On June 26, 2018, the Supreme Court of the United States upheld President Trump’s “travel ban”. Despite the many controversies surrounding the travel ban, the Court focused on the President’s powers to control and limit who may come to the United States. The Court found that the President has sweeping powers, rooted in decades of immigration statutes, to secure our country’s borders. These powers include deciding who may and who may not be allowed to seek entry to the United States.
In light of the fact that the travel ban’s validity has been upheld, it is important to understand what the ban entails. By way of background, the President’s travel ban was announced in September 2017 through Presidential Proclamation entitled “Enhancing Vetting Capabilities and Process for Detecting Attempted Entry into the United States by Terrorist or Other Public-Safety Threats,” No. 9645. The Proclamation reiterated that a worldwide review was conducted to assess what additional information would be required from each foreign country to determine whether foreign nationals coming to the United States pose a security or safety threat.
This global review involved the Department of Homeland Security’s creation of a comprehensive set of factors used to assess the information-sharing practices, policies, and capabilities of foreign governments on a worldwide basis. As a result, the Department of Homeland Security concluded that seven countries had deficient information sharing practices, which led the President to impose certain limitations on the entry for nationals from these seven countries, namely Chad, Iran, Libya, North Korea, Syria, Venezuela, and Yemen. Restrictions were also placed on Somalia due to the ongoing problems in that country. The Proclamation was later amended on April 10, 2018, wherein the visa constraints on nationals from Chad were removed because of Chad’s efforts to work with the United States.
In light of the above, nationals of the below countries are subject to the following travel restrictions (unless they are otherwise exempt or qualify for a waiver):
- Iran – No nonimmigrant visas except F, M, and J visas. No immigrant visas.
- Libya – No B-1, B-2, or B-1/B-2 visas. No immigrant visas.
- North Korea – No nonimmigrant and immigrant visas.
- Somalia – No immigrant visas.
- Syria – No nonimmigrant and immigrant visas.
- Venezuela – No B-1, B-2, or B-1/B-2 visas for certain government officials and their families.
- Yemen – No B-1, B-2, or B-1/B-2 visas. No immigrant visas.
The travel restrictions apply to foreign nationals of the designated countries who are outside of the United States, do not have valid visas, and do not qualify for waivers or exemptions. The restrictions became effective for all affected foreign nationals as of October 18, 2017. It is important to remember that the Proclamation did not mandate that visas already in existence be revoked. Moreover, there are waivers available for qualified applicants, on a case-by-case basis, when consular officers determine that: that issuance is in the national interest, the applicant poses no national security or public safety threat to the United States, and denial of the visa would cause undue hardship.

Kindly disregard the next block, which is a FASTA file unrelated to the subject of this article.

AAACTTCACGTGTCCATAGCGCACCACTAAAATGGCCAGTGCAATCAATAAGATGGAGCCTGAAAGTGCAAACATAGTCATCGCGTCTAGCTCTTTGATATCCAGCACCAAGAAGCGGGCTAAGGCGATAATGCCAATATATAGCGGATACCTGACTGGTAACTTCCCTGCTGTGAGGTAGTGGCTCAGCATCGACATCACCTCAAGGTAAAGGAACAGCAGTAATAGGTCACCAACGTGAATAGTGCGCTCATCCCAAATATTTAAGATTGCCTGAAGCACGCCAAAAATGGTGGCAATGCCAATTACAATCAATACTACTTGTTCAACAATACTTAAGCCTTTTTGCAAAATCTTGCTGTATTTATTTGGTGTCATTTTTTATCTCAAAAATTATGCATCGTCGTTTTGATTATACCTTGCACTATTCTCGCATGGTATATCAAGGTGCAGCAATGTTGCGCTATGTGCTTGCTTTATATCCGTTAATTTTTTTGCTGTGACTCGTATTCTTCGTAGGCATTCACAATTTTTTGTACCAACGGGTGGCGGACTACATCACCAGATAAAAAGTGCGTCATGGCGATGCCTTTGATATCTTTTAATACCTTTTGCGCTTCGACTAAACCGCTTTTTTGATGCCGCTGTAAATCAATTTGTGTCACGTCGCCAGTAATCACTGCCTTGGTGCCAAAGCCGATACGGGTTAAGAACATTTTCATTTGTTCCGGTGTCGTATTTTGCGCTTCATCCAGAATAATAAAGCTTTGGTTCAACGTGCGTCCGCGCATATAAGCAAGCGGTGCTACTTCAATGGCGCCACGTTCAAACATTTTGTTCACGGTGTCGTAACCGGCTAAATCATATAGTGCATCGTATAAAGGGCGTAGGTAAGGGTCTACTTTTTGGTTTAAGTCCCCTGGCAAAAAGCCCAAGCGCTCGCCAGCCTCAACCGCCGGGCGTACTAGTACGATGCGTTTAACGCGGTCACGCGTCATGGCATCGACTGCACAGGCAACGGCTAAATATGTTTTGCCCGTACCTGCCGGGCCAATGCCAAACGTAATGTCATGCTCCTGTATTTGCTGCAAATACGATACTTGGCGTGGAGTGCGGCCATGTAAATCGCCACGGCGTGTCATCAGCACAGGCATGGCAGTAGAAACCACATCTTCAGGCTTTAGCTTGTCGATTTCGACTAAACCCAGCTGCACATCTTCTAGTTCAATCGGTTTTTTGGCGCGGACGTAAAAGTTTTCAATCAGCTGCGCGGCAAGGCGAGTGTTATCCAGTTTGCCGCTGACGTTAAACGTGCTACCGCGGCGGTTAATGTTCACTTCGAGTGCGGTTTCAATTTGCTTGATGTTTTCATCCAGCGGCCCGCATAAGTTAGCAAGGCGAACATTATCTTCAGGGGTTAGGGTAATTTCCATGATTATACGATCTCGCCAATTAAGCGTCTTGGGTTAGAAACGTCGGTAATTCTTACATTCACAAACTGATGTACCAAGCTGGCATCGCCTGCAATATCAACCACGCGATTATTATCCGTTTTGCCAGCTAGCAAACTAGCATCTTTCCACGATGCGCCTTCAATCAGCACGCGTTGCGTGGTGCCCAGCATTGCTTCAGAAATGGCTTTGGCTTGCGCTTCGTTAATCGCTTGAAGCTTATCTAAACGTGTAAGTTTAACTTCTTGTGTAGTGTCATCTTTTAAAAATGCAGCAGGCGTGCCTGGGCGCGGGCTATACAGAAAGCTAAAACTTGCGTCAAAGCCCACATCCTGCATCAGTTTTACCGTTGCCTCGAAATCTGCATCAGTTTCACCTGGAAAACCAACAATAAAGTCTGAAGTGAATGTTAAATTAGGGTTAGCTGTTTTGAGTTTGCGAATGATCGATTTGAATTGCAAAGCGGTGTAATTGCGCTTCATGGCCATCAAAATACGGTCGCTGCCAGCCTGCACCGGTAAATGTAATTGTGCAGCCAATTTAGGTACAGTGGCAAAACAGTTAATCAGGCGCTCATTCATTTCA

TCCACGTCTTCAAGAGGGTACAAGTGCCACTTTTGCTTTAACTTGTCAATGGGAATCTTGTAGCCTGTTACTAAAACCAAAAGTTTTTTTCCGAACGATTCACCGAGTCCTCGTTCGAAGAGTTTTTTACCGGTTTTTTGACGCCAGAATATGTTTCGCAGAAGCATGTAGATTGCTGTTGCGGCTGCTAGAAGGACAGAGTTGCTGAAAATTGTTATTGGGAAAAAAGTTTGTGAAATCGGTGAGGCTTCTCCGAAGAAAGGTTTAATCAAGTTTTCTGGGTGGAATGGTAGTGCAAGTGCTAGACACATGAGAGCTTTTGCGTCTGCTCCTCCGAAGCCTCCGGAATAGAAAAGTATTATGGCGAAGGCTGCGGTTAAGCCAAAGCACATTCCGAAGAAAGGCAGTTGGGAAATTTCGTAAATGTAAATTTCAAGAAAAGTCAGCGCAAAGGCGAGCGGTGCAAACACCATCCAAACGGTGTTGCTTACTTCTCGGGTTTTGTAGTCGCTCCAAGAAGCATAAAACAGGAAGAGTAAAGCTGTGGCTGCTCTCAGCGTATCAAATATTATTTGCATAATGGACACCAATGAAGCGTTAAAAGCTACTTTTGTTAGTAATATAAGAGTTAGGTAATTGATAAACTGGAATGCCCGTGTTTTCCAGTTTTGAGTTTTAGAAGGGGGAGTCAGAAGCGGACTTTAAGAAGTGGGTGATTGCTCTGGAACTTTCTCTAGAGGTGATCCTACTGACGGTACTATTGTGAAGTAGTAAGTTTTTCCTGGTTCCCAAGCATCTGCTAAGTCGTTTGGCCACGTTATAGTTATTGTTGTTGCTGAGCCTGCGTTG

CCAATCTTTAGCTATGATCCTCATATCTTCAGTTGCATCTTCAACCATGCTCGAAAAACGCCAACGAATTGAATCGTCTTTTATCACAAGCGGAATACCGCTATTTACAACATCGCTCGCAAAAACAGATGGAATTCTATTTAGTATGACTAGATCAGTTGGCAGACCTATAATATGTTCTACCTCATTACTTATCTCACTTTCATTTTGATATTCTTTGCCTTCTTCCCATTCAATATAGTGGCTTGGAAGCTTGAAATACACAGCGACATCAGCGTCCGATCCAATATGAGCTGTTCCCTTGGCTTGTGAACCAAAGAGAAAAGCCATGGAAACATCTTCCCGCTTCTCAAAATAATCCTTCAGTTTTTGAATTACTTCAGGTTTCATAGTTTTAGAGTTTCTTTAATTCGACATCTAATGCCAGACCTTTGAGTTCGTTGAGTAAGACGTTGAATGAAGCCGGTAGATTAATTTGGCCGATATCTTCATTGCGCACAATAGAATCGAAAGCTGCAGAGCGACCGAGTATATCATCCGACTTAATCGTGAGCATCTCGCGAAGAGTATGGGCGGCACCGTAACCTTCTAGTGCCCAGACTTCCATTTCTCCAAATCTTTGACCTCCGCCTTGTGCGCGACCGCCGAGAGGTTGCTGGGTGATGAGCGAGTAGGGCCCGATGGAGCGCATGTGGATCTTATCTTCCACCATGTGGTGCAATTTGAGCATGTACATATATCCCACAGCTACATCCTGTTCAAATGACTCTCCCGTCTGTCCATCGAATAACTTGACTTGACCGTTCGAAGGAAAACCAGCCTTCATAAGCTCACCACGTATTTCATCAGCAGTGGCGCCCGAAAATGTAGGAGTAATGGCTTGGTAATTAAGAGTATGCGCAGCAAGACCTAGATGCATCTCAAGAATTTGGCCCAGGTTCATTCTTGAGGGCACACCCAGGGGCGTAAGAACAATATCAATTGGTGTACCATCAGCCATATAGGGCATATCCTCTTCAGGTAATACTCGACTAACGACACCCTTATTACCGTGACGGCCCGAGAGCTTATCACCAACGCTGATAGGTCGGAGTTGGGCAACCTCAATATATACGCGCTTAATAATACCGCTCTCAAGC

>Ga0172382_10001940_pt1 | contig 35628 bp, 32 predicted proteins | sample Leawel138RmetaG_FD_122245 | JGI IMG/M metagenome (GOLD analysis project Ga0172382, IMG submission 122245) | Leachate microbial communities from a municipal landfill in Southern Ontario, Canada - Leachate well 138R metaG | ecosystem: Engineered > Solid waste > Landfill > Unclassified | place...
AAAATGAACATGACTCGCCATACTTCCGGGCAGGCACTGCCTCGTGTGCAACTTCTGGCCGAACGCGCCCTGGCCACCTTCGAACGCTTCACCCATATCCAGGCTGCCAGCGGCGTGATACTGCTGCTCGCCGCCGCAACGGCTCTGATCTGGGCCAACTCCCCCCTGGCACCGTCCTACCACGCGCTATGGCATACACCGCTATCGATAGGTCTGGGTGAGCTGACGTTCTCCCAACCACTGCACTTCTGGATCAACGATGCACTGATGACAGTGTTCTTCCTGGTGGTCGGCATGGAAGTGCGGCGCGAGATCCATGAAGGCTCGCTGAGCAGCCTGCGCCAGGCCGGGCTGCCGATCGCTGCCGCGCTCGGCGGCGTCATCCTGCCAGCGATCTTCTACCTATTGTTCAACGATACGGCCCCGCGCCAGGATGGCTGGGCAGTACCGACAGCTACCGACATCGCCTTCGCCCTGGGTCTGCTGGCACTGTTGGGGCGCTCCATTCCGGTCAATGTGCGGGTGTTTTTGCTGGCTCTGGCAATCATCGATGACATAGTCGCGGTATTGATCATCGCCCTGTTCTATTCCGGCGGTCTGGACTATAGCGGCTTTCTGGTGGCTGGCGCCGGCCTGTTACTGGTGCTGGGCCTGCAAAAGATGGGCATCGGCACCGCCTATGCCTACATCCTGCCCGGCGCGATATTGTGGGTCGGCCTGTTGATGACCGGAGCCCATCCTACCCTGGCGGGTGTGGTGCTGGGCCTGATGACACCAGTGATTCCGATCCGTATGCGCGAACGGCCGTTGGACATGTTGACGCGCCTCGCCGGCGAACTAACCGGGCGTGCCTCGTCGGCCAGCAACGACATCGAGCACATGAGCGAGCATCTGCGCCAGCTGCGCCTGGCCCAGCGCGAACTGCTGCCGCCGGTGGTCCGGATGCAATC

Finally, the Proclamation restrictions do not apply to green card holders, diplomats, foreign nationals who have been granted asylum, withholding of removal, advance parole, and relief under the Convention of Torture, dual nationals of the designated countries who are traveling on passports issued by a non-designated country, and foreign nationals who have other documents allowing them to enter the United States.
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ABOUT THIS AUTHOR
Aggie Dolinska is a Senior Attorney with Wilner & O’Reilly, APLC. She is Board Certified as a specialist in immigration and nationality law by the State Bar of California’s Bureau of Legal Specialization. Ms. Dolinska’s immigration practice involves all areas of Immigration and Nationality Law, including family and employment-based immigration, non-immigrant visas, removal defense, litigation, and asylum law. Ms. Dolinska is currently the head of the litigation and deportation department in our office. Her removal defense practice includes representing clients in proceedings before the Immigration Court and on appeal with the Board of Immigration Appeals and the Court of Appeals for the Ninth Circuit. As a native of Poland, Ms. Dolinska has had personal experiences with the immigration system in the United States. Because of those experiences, she offers a unique perspective and understanding to the clients of Wilner & O’Reilly. Ms. Dolinska is fluent in English and Polish.
Kelly O’Reilly is a founding partner with Wilner & O’Reilly, APLC, and a former Immigration Officer with Citizenship and Immigration Services in Los Angeles and Orange County. With over 18 years working as an immigration attorney, he is an expert in all facets of Immigration Law and one of the best immigration attorneys serving Orange County and Riverside County. A native of Fresno, California, Mr. O’Reilly received his law degree from the University of La Verne, College of Law and his Bachelor of Science degree from Brigham Young University. A former missionary in Hong Kong, Mr. O’Reilly has a great love of Chinese culture and is conversant in Cantonese.